Average UK rents continued to rise between July and September, but failed to keep up with inflation, according to The Deposit Protection Service (The DPS).
Its latest Rent Index shows that during Q3 average UK rents increased by £7 (0.91%) to £778.
This is less than half the rise in inflation during the same period which was 1.90%.
Rent rises for terraced and semi-detached properties were above inflation (over 4%) during Q3 when compared with the same period in 2018.
Meanwhile, rent increases for flats and detached properties were below inflation, recorded at 1.36% and 0.8% respectively across the same timeframe.
Between July and September, Yorkshire and The Humber saw the largest rental increase of £19 (3.6%), taking the typical rent for the region up to £552.
The only regional quarterly falls were recorded in the East Midlands and the West Midlands, down £13 (-2.17%) to £578 and £1 (-0.19%) to £620 respectively.
The cheapest place to rent in the UK during Q3 was the North East, where rents increased by £3 (0.65%) to an average of £526.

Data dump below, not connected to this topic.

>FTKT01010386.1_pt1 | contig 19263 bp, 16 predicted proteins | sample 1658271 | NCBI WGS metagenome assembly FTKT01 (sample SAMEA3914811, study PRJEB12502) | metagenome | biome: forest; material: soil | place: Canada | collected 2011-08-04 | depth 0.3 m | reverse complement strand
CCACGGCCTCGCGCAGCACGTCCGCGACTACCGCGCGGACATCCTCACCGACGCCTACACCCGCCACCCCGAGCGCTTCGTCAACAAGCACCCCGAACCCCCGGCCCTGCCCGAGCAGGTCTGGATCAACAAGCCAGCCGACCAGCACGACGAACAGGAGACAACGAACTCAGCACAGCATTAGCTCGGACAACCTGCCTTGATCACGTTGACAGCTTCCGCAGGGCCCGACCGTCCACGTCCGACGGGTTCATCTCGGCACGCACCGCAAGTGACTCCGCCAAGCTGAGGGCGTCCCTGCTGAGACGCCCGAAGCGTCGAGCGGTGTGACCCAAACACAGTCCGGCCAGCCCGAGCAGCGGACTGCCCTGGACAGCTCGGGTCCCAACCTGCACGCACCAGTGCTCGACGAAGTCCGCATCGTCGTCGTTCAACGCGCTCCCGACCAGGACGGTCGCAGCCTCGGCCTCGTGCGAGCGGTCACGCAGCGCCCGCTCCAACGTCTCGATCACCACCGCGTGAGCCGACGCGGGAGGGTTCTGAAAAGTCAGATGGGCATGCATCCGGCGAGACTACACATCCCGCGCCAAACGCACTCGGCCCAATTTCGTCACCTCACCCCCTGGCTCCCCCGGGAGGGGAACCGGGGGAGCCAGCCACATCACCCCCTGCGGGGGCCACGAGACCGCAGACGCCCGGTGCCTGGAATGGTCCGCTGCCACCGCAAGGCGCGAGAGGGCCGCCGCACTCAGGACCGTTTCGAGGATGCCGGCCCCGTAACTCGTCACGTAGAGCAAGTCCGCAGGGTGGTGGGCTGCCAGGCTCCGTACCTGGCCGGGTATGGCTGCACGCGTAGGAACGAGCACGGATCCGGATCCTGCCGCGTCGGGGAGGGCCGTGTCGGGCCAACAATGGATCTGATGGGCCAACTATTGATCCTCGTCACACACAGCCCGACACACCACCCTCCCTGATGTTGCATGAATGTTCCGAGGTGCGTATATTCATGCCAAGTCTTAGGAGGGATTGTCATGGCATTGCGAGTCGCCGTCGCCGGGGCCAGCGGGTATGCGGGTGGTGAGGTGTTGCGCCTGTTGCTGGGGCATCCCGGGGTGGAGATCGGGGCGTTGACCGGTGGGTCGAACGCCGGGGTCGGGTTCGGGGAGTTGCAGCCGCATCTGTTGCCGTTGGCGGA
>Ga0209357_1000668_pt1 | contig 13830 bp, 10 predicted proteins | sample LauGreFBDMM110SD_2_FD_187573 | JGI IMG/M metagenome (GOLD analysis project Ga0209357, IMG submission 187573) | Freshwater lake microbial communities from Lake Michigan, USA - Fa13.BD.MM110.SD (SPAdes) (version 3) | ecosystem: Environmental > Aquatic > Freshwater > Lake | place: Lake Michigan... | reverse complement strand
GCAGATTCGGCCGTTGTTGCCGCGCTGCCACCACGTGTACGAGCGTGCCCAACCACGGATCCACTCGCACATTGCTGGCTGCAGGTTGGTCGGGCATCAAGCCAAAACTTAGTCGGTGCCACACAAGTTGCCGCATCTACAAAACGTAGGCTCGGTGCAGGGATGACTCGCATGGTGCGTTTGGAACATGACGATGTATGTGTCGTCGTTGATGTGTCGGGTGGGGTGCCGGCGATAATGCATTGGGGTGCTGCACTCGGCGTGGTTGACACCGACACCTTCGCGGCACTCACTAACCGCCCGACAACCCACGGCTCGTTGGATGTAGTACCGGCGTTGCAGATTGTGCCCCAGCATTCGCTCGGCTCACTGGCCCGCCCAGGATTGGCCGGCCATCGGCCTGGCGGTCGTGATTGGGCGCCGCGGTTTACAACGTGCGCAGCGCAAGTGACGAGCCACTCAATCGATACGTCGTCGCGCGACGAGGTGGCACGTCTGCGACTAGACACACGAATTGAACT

On the other hand, London remains the most expensive rental region in the UK, with an average monthly payment of £1,333 following year-on-year growth of £43 (3.34%).
Scotland and Wales were the only regions to experience year-on-year and quarter-on-quarter rental decreases. Rent north of the border dropped by £6 (-1.02%) to £619, while Welsh rents fell by £8 (-1.43%) to £578.
The DPS estimates that UK tenants typically spend 32% of their wages on rental payments.
"Two consecutive quarterly increases have seen rents reach the highest value since the Rent Index launched in 2017 following a period of decline during 2018," says Matt Trevett, managing director of The DPS.
"However, average rents in the third quarter of 2019 did not keep up with inflation, as they did in Q2 2019. This suggests rental values in the UK are regulating themselves against inflation."